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Jose Mourinho explains Chelsea's reasoning for giving players over 30 one-year deals

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There has been plenty of talk about John Terry of late, both of his desire to get a new one-year deal done and dusted, and of Jose Mourinho's confidence that the deal would get done. On Wednesday, we were treated to some comments Mourinho made about the club's policy of one-year deals for players over the age of 30:

"We decide at a certain age to stimulate the players, to provocate the players, to make them feel the past doesn’t play a role."

"We want players always in the present and tomorrow.give them one year of contract. If they don’t accept it is because they are not ready, they are not ready for the challenge. If they are not up for the challenge we don’t want them. John accepted the challenge last year and the fire is there. I think this contract will not be the last contract he signs."

"He surprised me because I have nothing in my hands to explain why he was not playing. Nothing in my hands that explains why he didn’t have his best two seasons before I arrive. I thought physically maybe he was suffering but step by step he was recovering his good feelings. This season is maybe even better than last season."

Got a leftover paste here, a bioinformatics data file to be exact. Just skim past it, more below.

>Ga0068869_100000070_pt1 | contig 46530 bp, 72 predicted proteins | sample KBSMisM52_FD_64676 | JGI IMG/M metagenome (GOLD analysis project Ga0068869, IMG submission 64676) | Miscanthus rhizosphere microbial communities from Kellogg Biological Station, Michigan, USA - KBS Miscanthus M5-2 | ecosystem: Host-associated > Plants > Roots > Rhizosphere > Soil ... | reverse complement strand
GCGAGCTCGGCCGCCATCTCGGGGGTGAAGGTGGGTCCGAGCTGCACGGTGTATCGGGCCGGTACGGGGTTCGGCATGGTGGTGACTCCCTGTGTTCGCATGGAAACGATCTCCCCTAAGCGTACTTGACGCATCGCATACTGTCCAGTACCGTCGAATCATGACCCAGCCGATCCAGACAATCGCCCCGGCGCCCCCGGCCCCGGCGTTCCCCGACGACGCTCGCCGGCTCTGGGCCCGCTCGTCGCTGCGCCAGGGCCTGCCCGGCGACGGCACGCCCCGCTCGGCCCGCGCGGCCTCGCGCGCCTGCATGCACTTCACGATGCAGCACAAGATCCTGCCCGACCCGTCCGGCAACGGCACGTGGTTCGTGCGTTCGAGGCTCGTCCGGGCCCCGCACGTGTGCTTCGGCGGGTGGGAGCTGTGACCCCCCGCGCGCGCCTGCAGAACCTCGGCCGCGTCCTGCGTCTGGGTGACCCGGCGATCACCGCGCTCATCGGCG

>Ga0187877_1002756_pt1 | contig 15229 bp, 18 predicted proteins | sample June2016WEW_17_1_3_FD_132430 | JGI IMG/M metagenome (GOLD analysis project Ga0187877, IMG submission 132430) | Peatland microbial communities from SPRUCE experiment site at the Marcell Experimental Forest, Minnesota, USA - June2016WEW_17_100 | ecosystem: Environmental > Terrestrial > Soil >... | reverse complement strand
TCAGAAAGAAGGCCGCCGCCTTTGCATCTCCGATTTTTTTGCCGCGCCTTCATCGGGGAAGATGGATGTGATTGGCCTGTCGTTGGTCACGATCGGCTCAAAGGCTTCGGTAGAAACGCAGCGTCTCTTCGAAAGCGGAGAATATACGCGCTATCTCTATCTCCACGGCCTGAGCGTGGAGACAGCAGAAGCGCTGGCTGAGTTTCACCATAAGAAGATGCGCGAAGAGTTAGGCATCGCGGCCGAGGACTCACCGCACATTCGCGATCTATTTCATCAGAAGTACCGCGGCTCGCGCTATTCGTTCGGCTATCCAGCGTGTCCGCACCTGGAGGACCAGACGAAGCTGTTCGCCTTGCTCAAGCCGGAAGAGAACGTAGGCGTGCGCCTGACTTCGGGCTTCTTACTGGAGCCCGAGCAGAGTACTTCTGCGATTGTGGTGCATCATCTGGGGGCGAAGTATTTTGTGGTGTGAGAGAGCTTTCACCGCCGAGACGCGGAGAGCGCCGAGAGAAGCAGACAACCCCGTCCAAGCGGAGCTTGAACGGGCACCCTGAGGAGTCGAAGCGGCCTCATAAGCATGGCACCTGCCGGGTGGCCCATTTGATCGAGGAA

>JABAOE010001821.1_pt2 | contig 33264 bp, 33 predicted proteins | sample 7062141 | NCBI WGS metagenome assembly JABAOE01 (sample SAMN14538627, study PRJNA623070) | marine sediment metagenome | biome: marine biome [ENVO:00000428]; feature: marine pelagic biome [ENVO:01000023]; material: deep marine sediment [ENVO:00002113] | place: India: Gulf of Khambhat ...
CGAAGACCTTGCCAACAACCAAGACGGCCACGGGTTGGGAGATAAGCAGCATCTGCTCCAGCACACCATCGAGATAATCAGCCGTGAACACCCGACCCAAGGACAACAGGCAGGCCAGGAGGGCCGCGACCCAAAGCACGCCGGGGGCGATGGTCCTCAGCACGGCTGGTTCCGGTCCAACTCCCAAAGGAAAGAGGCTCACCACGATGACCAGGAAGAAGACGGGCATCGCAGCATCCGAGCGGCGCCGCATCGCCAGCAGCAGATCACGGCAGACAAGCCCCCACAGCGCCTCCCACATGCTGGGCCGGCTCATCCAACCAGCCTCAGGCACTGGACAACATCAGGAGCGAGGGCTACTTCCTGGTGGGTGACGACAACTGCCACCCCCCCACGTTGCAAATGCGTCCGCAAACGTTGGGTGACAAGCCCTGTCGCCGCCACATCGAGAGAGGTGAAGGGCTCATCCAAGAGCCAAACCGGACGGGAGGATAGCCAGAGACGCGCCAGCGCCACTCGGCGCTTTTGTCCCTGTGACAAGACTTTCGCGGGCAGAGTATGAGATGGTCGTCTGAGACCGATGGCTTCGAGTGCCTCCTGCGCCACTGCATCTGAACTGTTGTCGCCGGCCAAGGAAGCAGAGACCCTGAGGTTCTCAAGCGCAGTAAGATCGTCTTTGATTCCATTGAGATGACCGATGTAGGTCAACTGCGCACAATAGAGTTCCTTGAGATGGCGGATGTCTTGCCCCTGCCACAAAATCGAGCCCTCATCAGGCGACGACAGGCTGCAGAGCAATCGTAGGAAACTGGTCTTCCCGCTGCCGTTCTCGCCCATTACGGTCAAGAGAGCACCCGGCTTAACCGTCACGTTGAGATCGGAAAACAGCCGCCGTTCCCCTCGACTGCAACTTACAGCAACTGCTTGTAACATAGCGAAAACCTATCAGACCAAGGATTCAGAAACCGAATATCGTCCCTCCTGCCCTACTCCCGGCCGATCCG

I like the policy in general, as it should help us avoid the sort of issues we had following our last Premier League title, when we had many aging stars on expensive contracts that were next to impossible to move. Losing players like Ashley Cole and Frank Lampard is never fun, but watching the team perform at a higher level with younger replacements is.

That said, Terry has probably been the best defender in the league this season, if not all of Europe. Bringing him back on a one-year deal at this point is a no-brainer, and I think the club would have to think long and hard about this policy if the Chelsea captain decided to demand a second season.

Mourinho also spoke about young Frenchman Kurt Zouma, who he didn't believe would see a lot of action before the season got underway:

"The kid [Zouma] helps them because he stimulates them. The kid is there to play with lots of ambition. It’s good for them but also good for the kid."

"The guys have experience and want to help him. Zouma is playing even more than I thought. In pre-season I thought Ivanovic would be my first choice to replace them but not any more."

Zouma's development has definitely been one of the most pleasant surprises of the season, as the doubts about him never centered around the tools he possesses, but whether he'd have the composure to effectively use them. It's likely that training alongside experienced veterans like John Terry, Gary Cahill, and Branislav Ivanovic has really hasted that development, and it's easy to picture Zouma being the first choice to replace Terry when he finally does hang them up.

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